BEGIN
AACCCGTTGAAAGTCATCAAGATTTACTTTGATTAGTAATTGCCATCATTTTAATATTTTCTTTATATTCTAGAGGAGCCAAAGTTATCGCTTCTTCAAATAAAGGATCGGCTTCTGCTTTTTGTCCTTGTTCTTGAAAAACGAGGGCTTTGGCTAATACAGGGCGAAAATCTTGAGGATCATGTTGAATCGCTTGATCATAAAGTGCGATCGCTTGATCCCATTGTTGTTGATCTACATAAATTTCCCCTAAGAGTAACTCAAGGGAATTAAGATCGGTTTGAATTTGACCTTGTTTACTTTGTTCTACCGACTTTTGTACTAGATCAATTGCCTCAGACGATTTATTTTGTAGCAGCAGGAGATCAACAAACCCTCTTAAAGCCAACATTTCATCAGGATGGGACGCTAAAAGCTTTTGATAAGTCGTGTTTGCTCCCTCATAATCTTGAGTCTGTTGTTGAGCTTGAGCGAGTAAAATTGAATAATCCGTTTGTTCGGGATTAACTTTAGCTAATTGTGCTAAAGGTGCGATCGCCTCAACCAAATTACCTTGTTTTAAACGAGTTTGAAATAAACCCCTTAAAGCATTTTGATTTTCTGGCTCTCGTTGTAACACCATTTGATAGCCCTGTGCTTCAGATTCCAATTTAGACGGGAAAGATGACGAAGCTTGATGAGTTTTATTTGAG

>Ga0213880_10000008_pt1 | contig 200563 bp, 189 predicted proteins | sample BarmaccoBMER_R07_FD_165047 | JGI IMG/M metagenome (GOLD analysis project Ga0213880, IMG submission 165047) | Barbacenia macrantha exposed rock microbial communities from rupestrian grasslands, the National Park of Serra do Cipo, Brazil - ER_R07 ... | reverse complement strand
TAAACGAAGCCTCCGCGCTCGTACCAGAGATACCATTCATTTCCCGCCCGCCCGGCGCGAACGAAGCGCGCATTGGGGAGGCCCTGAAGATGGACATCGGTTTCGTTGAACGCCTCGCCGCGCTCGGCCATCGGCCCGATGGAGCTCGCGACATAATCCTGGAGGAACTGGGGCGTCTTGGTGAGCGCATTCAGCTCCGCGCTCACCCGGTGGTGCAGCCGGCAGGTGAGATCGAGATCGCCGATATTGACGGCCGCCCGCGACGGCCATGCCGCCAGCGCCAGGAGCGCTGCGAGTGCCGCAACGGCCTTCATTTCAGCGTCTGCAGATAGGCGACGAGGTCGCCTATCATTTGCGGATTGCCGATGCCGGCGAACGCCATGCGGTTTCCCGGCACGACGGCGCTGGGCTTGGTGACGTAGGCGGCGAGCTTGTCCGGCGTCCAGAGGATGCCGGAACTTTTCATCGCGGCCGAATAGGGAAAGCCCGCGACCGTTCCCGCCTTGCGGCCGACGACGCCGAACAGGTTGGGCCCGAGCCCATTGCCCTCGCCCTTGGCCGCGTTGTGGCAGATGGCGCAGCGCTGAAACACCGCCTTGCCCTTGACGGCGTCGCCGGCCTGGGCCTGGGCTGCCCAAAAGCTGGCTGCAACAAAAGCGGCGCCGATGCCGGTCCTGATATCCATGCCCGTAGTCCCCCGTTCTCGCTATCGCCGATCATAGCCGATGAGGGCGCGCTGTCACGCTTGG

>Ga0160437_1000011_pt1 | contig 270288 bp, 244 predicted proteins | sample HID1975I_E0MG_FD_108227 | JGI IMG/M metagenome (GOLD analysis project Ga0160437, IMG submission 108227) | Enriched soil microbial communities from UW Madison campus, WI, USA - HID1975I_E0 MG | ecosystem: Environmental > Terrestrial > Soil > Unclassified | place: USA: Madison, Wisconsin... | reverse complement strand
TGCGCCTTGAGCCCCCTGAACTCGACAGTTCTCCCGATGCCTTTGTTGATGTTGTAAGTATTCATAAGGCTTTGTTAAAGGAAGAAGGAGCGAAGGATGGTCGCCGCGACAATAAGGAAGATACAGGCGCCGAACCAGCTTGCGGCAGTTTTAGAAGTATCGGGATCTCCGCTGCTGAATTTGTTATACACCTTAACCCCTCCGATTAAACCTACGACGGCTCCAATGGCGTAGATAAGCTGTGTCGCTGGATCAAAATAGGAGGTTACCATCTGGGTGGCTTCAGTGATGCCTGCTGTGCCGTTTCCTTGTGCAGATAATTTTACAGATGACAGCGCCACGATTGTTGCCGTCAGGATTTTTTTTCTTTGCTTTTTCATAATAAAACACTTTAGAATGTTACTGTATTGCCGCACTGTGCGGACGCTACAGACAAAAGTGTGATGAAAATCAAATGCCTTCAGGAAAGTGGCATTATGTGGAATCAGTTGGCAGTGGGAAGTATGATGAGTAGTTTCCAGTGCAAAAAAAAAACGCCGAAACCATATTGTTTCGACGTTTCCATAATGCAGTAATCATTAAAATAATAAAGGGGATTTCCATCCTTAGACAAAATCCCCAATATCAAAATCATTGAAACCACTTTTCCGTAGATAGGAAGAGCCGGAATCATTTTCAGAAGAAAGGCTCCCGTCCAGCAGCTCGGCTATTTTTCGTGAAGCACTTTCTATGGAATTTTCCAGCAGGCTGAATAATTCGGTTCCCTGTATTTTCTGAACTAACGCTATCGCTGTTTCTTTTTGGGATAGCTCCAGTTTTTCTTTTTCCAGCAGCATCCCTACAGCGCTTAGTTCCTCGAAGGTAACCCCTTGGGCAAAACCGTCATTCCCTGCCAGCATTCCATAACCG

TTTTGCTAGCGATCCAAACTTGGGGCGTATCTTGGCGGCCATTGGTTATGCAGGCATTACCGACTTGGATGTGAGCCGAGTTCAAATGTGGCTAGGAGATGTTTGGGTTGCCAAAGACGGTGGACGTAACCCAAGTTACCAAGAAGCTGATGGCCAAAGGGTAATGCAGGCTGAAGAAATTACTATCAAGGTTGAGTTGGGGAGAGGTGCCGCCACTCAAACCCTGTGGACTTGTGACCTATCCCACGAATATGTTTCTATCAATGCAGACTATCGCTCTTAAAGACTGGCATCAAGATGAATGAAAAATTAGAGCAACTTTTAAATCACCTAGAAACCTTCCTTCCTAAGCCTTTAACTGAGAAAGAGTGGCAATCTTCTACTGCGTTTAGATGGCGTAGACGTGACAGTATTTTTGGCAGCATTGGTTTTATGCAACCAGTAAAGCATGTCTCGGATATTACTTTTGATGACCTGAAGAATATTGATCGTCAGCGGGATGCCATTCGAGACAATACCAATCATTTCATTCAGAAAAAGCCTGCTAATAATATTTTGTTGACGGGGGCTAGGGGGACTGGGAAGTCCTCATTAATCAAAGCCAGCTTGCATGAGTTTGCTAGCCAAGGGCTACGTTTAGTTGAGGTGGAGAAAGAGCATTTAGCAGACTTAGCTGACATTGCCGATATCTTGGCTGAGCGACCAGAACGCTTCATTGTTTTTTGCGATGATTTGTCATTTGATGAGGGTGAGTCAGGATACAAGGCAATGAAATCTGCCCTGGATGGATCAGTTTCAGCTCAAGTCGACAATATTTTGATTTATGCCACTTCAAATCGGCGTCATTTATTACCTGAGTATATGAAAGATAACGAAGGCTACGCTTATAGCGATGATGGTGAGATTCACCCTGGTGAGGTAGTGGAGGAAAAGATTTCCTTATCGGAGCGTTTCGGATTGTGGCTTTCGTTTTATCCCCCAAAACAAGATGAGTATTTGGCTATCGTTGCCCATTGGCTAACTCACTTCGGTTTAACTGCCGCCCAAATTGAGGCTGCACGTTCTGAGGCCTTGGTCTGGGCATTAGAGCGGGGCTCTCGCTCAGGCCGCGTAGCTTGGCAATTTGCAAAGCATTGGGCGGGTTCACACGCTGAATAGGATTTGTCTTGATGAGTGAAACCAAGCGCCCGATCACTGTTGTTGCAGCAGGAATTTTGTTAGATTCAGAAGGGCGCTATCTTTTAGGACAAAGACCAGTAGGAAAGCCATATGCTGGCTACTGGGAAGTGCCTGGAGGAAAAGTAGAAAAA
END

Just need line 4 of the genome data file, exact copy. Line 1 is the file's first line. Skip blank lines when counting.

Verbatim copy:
>Ga0160437_1000011_pt1 | contig 270288 bp, 244 predicted proteins | sample HID1975I_E0MG_FD_108227 | JGI IMG/M metagenome (GOLD analysis project Ga0160437, IMG submission 108227) | Enriched soil microbial communities from UW Madison campus, WI, USA - HID1975I_E0 MG | ecosystem: Environmental > Terrestrial > Soil > Unclassified | place: USA: Madison, Wisconsin... | reverse complement strand